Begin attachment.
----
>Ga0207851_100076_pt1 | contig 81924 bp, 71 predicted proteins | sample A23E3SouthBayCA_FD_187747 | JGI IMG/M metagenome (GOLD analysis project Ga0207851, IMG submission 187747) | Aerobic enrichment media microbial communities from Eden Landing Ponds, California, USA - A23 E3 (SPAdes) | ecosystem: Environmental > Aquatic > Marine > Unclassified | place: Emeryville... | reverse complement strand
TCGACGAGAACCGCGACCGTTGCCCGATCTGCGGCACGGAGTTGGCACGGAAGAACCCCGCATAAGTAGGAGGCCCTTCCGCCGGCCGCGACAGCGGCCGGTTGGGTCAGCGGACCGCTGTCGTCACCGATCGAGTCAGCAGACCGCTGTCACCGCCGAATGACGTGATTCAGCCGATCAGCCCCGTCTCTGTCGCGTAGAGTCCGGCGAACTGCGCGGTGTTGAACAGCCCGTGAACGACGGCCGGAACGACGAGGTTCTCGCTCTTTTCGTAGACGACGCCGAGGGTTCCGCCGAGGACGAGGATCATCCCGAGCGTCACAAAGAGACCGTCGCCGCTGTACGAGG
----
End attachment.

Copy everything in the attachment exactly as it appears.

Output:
>Ga0207851_100076_pt1 | contig 81924 bp, 71 predicted proteins | sample A23E3SouthBayCA_FD_187747 | JGI IMG/M metagenome (GOLD analysis project Ga0207851, IMG submission 187747) | Aerobic enrichment media microbial communities from Eden Landing Ponds, California, USA - A23 E3 (SPAdes) | ecosystem: Environmental > Aquatic > Marine > Unclassified | place: Emeryville... | reverse complement strand
TCGACGAGAACCGCGACCGTTGCCCGATCTGCGGCACGGAGTTGGCACGGAAGAACCCCGCATAAGTAGGAGGCCCTTCCGCCGGCCGCGACAGCGGCCGGTTGGGTCAGCGGACCGCTGTCGTCACCGATCGAGTCAGCAGACCGCTGTCACCGCCGAATGACGTGATTCAGCCGATCAGCCCCGTCTCTGTCGCGTAGAGTCCGGCGAACTGCGCGGTGTTGAACAGCCCGTGAACGACGGCCGGAACGACGAGGTTCTCGCTCTTTTCGTAGACGACGCCGAGGGTTCCGCCGAGGACGAGGATCATCCCGAGCGTCACAAAGAGACCGTCGCCGCTGTACGAGG